Outside the massive, multi-paneled window, swans serenely glided by on the pond. It was cold out there; it’s always scarf weather in France but never more so than in the dead of winter. But it was warm in here: massive logs were stacked high and blazing away in a walk-in fireplace.
The San Francisco officials within, including our city’s cosmopolitan, young mayor Gavin Newsom, were amply plied with food and wine courtesy of the JCDecaux people. This elegant waterfront farmhouse serves as the strategic centerpiece of the international advertising giant’s headquarters in the bucolic Parisian suburb of Plaisir.
At one point, M. Decaux himself made an appearance to exchange pleasantries with Newsom. Why, yes, recalls a fellow attendee, a few choice bottles of wine suitable for just such an occasion were summoned from M. Decaux’s cave. Toasts were made.
It was warm in here. It was nice in here. Pas mal, pas mal.
After disembarking from the bus that squired them from their elegant Paris hotel to the JCDecaux compound in Plaisir, the San Francisco contingent ambled through a mock-up of San Francisco. Or, at least, the Marie Antoinette village version of San Francisco. The JCDecaux people cleverly march visiting delegations through simulacrums of their home cities, graced with JCDecaux street furniture and locally relevant ads — Giants! Niners! Rice-a-Roni!
And, after the wine was drained and the San Franciscans disembarked, the faux San Francisco could be reset for whomever was coming next — officials from Montreal, Los Angeles, Zanzibar, wherever.
One thing that was missing from the ersatz version of San Francisco on display in the French countryside, however, was the filth and dysfunction. Filth and dysfunction that, in fact, San Francisco and JCDecaux combined to actually worsen.
In 1995 under Mayor Frank Jordan, JCDecaux and the city sealed a pact for the company to supply self-cleaning public toilets to San Francisco and recoup its costs via ad dollars. During his first run for mayor, Willie Brown slammed this contract as a “giveaway.” But, under Mayor Brown in 1998, the contract was expanded and locked in place for decades; JCDecaux eventually installed 25 toilets — at a cost of around $250,000 apiece — and some 114 ad kiosks around the city. (Perhaps coincidentally, Mayor Brown in 1996 was decadently treated to a helicopter ride to the JCDecaux farmhouse while the rest of his contingent took a half-hour bus ride; it’s uncertain whether he wandered through the San Francisco mock-up or merely observed it from above).
This has, quantifiably, been a bad deal for San Francisco — arguably one of the worst deals this city ever struck. The “self-cleaning” toilets weren’t — unless coating mounds of human filth and drug detritus in a layer of detergent counts as “clean.” As such, the commodes were appalling when in service and, often, were out of service. What’s more, when in-service, they were often commandeered by drug users, criminals, or sex workers. Public Works employees tell your humble narrator about people living in the toilets, dying in the toilets, and one entrepreneurial man who, Game of Thrones-style, fended off all challengers, took over a JCDecaux toilet for himself — then turned around and charged entry fees to anyone who needed to use it.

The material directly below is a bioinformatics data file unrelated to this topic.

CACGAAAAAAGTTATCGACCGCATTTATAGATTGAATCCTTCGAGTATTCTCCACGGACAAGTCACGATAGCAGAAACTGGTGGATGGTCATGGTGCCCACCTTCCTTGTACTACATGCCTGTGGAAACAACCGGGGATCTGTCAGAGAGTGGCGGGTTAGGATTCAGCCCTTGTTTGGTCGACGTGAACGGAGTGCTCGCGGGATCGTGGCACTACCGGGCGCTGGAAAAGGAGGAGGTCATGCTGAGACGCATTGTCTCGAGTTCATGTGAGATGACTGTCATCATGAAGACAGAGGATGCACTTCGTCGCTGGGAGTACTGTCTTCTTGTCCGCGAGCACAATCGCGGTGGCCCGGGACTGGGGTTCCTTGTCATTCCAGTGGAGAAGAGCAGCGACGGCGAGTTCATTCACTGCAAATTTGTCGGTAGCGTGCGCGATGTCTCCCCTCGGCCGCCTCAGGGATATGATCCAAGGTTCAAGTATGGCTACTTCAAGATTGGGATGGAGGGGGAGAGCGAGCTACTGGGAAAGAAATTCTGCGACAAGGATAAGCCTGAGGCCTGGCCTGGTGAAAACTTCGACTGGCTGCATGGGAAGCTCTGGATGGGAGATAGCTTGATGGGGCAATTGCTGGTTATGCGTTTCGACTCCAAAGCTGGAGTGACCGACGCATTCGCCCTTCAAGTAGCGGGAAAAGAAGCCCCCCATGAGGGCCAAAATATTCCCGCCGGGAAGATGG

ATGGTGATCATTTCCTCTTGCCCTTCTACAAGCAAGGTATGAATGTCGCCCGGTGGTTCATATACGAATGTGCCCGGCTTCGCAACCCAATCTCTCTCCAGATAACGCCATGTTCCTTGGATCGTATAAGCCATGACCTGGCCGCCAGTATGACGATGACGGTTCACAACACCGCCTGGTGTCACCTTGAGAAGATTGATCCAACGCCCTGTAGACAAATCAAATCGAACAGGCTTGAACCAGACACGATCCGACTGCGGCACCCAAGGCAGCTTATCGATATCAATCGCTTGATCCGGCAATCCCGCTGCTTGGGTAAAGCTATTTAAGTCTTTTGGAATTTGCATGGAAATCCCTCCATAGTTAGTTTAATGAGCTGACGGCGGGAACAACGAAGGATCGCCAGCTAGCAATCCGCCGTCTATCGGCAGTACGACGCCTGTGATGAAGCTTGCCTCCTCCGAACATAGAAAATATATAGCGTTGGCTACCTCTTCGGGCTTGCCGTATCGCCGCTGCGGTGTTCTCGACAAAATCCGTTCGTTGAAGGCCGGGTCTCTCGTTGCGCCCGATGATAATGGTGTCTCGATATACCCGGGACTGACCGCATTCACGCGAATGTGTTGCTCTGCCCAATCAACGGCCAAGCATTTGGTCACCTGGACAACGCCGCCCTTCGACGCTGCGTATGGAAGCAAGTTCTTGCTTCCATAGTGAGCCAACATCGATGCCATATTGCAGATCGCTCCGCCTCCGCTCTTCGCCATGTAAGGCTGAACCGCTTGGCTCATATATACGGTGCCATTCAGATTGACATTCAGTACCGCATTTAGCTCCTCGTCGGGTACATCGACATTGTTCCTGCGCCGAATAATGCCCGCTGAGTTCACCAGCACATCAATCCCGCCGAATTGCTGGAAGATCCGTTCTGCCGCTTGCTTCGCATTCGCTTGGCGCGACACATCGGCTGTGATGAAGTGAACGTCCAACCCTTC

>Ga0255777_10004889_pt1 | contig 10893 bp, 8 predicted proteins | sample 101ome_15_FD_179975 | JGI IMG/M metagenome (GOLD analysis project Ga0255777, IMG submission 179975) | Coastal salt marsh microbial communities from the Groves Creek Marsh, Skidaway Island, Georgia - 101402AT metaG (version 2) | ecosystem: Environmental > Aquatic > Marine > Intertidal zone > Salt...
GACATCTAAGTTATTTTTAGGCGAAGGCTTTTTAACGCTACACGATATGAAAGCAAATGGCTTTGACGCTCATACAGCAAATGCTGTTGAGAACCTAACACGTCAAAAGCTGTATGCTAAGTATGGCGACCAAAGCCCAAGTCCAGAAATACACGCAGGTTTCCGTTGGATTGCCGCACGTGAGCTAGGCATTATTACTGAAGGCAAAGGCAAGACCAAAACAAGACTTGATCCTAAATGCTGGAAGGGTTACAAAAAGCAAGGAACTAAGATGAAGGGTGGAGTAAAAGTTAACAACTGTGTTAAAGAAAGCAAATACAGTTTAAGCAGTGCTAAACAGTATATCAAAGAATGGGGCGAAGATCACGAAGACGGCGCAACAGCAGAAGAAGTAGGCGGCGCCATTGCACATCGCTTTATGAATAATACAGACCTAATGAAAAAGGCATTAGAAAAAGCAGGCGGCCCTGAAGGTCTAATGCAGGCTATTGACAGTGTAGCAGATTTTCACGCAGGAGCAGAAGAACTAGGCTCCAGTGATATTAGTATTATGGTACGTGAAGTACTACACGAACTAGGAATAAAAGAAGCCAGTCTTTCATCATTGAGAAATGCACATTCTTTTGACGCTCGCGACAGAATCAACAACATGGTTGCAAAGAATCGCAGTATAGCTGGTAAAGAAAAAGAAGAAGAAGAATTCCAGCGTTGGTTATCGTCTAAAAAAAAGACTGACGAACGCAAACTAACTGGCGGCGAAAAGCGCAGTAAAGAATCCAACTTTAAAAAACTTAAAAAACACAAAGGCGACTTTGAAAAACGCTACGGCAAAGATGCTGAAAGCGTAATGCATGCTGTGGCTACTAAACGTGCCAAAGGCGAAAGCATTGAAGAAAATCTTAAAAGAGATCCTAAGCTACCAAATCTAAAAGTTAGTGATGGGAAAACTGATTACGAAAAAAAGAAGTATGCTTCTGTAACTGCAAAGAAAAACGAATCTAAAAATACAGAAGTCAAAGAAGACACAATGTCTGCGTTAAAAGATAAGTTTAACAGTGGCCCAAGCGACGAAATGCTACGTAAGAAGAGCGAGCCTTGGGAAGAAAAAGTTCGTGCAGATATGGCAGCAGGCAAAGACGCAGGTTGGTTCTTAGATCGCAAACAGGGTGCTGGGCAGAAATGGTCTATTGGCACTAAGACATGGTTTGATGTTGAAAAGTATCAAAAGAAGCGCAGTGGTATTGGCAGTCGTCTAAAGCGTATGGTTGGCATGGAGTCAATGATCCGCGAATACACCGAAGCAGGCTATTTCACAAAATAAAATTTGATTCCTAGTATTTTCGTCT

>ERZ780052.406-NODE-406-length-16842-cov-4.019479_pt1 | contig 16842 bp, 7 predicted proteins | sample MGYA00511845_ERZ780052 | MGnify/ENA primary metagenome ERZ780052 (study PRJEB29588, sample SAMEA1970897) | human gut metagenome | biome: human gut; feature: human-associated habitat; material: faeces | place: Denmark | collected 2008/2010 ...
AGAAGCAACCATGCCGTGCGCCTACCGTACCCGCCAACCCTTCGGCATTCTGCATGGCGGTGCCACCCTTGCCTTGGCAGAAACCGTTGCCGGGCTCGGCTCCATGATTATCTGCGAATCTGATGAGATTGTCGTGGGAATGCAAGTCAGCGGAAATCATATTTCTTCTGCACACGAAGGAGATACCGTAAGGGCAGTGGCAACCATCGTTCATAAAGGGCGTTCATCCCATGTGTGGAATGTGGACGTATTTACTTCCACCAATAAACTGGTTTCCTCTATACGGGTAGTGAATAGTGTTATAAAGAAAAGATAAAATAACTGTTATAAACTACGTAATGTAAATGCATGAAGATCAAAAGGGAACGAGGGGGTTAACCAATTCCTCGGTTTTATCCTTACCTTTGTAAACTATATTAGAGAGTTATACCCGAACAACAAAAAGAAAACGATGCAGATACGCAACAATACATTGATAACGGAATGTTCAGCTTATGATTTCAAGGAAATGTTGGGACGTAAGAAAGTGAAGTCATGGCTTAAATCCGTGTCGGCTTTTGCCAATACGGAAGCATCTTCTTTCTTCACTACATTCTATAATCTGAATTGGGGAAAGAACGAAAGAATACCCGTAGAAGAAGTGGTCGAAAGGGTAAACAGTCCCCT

And, all the while, with its toilets either out of commission or occupied by people who were living, working, or recreating — or a combination of all three — JCDecaux continued to collect ad dollars. It has, thus far, earned more than $125 million in ad revenue on this deal — and shared a comically minuscule percentage of this haul with the city; subsequent public advertising contracts San Francisco has ratified with other ad companies require the payment of nearly 10 times the percentage of ad revenue that JCDecaux must disgorge.
And now, after all that, JCDecaux’s contract stands to be renewed. Perhaps as soon as next month.
Pas mal, pas mal.
There’s math, there’s toilets, and there’s toilet math. Here’s some of the latter.
Between 1997 and 2017, JCDecaux amassed $125,012,771 in ad revenue in San Francisco. And, of that, it gave $7,296,548 to the city. That’s a 5.8 percent cut. And that’s all that’s called for. JCDecaux’s contract with the city, which expired in 2016 and has been renewed in short increments since, establishes a ceiling of 7 percent revenue sharing. So, in 2017, JCDecaux banked $10.55 million and gave 7 percent of that to the city — $738,539.